Everything people do on land affects water and groundwater.
That was the theme of a groundwater conference held by the University of Delaware Sea Grant Program earlier this summer.
“The marketplace treats water as a free resource, so we tend to waste it,” said Jerry Kauffman, of the University of Delaware Institute for Public Administration/Water Resources Agency. He said clean water is key to the state’s economy.
Groundwater is both the source of drinking water and the method of disposing of wastewater, said Scott Andres, hydrogeologist with the Delaware Geological Survey. There is plenty of water to be had, he said, but the challenge is protecting public and environmental health.
As nutrient-pollution limits increase the cost of septic, land-based disposal systems are becoming more economically appealing, said Andres.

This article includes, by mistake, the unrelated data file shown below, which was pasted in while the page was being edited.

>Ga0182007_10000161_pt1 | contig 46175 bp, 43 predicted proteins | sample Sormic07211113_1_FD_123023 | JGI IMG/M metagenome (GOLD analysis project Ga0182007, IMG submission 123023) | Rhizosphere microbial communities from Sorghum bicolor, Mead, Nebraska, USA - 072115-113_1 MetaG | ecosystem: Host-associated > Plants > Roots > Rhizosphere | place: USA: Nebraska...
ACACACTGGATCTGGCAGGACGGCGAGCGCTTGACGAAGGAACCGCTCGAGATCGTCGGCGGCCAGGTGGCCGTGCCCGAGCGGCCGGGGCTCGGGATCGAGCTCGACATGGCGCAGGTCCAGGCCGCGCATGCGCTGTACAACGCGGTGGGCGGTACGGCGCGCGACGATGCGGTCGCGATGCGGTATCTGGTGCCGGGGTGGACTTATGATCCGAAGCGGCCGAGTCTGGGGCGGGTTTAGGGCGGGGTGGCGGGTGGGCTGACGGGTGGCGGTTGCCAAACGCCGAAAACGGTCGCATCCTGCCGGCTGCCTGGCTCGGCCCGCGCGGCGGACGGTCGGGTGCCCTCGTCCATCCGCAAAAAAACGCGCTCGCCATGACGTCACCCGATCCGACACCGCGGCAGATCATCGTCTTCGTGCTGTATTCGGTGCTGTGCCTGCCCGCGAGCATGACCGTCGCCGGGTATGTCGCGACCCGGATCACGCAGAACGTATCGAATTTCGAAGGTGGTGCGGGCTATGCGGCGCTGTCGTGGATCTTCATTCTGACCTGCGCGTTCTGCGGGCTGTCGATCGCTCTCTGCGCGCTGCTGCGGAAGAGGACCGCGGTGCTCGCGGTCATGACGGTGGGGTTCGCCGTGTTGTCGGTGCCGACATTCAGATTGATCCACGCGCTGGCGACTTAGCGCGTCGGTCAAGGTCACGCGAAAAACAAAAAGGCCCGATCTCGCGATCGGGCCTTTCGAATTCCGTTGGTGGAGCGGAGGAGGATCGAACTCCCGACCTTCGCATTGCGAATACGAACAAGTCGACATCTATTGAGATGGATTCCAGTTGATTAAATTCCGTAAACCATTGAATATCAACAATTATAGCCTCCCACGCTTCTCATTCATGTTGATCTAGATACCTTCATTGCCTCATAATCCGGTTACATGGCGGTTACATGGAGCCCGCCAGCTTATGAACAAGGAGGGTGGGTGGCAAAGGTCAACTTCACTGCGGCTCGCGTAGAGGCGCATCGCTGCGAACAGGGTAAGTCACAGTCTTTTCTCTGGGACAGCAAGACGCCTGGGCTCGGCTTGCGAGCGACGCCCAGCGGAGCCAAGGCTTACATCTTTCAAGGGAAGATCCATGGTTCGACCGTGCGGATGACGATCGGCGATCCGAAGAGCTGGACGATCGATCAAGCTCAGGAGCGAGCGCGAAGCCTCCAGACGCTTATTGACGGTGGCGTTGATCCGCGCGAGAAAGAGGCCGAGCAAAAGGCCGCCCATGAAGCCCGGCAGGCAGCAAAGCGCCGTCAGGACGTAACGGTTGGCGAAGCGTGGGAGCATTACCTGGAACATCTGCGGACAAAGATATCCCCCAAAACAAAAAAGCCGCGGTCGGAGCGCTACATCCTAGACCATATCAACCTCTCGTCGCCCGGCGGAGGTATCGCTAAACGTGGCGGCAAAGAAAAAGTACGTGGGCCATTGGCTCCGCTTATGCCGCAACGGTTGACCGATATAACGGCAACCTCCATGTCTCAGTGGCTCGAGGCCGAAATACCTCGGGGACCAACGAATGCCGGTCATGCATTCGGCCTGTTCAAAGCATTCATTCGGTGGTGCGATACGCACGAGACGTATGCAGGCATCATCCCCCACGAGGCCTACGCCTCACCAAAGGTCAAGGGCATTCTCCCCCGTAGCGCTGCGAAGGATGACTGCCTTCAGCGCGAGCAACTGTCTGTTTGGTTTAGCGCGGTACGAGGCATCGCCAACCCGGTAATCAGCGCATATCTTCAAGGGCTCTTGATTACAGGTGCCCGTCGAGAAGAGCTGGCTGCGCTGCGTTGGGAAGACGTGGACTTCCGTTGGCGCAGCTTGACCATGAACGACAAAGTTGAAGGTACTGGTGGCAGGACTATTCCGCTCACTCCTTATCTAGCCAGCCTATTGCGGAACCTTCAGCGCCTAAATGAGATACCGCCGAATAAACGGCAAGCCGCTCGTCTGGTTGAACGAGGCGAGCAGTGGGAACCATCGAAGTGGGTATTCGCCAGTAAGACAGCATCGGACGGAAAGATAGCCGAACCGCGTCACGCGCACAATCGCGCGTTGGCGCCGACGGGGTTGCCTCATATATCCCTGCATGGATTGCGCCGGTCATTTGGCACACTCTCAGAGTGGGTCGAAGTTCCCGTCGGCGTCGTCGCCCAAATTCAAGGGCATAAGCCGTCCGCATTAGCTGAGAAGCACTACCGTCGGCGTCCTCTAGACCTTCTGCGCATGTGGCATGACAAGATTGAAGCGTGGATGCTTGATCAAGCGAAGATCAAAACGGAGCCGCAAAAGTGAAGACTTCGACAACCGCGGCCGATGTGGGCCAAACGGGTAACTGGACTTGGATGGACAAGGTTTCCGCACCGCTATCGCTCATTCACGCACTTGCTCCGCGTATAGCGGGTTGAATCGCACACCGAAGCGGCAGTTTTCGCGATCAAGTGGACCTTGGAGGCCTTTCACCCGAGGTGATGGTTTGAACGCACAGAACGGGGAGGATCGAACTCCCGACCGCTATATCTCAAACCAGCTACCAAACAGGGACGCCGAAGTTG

Different methods of disposal add different amounts of water to the groundwater system. They also add contaminants, including nutrients, household chemicals and pharmaceuticals. Andres said there is no data yet on the human health effects of those pollutants.
Scott Ator, hydrogeologist with the United States Geological Survey, said chemicals reach groundwater from soils, fertilizer, manure and pesticide applications, urban activities and sewage disposal. The peninsula remains largely agricultural, said Ator, but land use is diversifying with development.
Land use adds pollutants to groundwater, and, when the flow of water changes, so do rates of natural filtration, said Ator. Less natural filtration could mean fewer contaminants are pulled out of the water.
Ator said scientists testing groundwater are finding various chemical compounds, including pesticides and the daughter compounds they morph into as they break down.
They also find nutrients and other material fr